Citing recent reports of infection control lapses, the FDA and Centers for Disease Control and Prevention are advising healthcare facilities to ensure they are complying with device manufacturers’ instructions for reprocessing reusable devices.
In a health advisory, the agencies recommend that healthcare facilities work with an expert to ensure correct device reprocessing procedures. Facilities also should train all personnel involved in reprocessing at the time they are hired or before they provide services at the facility. Personnel must show competency before performing procedures independently.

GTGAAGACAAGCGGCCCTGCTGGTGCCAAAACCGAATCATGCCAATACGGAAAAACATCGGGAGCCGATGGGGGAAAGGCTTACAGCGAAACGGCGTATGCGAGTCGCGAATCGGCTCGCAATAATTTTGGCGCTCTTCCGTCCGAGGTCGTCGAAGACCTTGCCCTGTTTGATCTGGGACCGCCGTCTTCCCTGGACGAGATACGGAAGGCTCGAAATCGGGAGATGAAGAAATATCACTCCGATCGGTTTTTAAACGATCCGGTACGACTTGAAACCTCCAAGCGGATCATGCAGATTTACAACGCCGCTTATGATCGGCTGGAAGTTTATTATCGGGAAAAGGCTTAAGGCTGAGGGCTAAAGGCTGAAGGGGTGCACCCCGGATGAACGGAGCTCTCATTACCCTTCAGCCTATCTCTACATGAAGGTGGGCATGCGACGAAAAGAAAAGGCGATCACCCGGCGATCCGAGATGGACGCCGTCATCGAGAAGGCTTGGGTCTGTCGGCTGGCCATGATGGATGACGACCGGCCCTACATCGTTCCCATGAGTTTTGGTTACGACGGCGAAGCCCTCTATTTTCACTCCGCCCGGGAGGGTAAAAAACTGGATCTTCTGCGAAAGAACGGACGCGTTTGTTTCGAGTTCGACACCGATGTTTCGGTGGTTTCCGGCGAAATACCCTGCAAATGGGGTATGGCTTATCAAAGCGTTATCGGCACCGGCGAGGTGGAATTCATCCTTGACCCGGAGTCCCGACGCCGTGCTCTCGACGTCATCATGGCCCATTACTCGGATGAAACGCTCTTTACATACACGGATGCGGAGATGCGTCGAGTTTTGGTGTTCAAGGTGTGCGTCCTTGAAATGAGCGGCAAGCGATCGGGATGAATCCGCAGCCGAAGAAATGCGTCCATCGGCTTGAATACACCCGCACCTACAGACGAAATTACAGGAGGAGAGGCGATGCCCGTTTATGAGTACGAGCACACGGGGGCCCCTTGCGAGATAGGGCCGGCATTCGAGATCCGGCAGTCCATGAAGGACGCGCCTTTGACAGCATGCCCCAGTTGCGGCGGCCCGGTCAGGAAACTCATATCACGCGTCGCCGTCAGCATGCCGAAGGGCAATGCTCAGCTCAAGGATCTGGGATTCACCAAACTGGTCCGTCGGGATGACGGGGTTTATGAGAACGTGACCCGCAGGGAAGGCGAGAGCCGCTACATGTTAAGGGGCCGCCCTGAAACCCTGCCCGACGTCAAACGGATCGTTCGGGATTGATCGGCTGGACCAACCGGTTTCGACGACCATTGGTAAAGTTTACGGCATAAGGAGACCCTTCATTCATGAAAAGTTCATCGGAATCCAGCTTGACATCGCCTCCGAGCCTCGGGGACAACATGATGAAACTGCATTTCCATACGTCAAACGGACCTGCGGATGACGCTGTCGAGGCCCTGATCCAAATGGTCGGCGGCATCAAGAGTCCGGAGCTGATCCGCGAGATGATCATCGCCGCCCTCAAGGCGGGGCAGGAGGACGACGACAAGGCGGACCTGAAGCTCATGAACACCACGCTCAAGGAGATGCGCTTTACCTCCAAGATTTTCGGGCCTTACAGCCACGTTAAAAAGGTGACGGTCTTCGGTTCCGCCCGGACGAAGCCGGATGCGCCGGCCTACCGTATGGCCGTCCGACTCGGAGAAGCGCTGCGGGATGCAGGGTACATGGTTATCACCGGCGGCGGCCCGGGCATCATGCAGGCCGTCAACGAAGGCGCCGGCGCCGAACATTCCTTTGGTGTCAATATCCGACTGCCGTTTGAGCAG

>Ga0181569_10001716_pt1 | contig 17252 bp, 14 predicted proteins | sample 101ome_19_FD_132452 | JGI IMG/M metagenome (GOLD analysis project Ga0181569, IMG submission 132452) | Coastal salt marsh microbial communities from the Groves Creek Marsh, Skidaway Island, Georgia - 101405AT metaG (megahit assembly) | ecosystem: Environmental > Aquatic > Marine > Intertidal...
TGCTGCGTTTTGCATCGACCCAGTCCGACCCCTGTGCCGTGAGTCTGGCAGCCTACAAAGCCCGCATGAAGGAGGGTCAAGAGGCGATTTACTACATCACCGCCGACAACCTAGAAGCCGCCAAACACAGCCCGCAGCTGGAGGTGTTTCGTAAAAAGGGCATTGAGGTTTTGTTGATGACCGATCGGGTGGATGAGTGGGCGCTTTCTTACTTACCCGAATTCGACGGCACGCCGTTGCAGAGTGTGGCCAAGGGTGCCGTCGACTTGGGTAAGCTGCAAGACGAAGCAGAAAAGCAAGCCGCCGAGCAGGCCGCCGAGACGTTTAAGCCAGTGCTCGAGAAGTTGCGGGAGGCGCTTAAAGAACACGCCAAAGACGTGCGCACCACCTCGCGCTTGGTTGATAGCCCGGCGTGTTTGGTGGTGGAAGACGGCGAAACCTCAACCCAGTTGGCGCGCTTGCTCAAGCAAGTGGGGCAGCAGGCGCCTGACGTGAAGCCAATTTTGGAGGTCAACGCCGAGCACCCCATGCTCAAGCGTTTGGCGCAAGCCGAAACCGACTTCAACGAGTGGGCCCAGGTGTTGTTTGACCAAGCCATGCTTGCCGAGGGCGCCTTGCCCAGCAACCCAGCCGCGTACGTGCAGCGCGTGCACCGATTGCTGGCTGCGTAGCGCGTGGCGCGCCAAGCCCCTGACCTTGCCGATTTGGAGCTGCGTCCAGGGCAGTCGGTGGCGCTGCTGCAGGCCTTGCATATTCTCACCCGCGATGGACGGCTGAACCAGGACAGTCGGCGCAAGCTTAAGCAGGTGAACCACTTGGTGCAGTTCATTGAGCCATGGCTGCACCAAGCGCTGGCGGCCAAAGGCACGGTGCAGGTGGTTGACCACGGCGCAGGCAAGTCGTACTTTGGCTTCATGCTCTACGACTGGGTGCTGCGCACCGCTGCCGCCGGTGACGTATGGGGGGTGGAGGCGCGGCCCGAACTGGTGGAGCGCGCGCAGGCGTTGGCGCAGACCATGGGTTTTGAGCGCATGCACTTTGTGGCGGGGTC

Further, employees should receive updated training at least once a year and when new devices or protocols are introduced.
The agencies also advise facilities to monitor and document adherence to cleaning, disinfection, sterilization and device storage procedures. Protocols should ensure employees can easily identify devices that have been properly reprocessed and are ready for patient use.
Earlier this year, the FDA said that between January 2013 and December 2014, it received reports involving about 135 patients infected with carbapenem-resistant Enterobacteriaceae after they were examined with a complex type of endoscope known as a duodenoscope. Antibiotic-resistant infections were reported in Chicago, Pittsburgh, Seattle and Los Angeles.
The FDA has sought to ensure adequate reprocessing, issuing final guidance strengthening controls on reprocessing in March (). It also provided new guidelines to help healthcare facilities in cleaning their duodenoscopes ().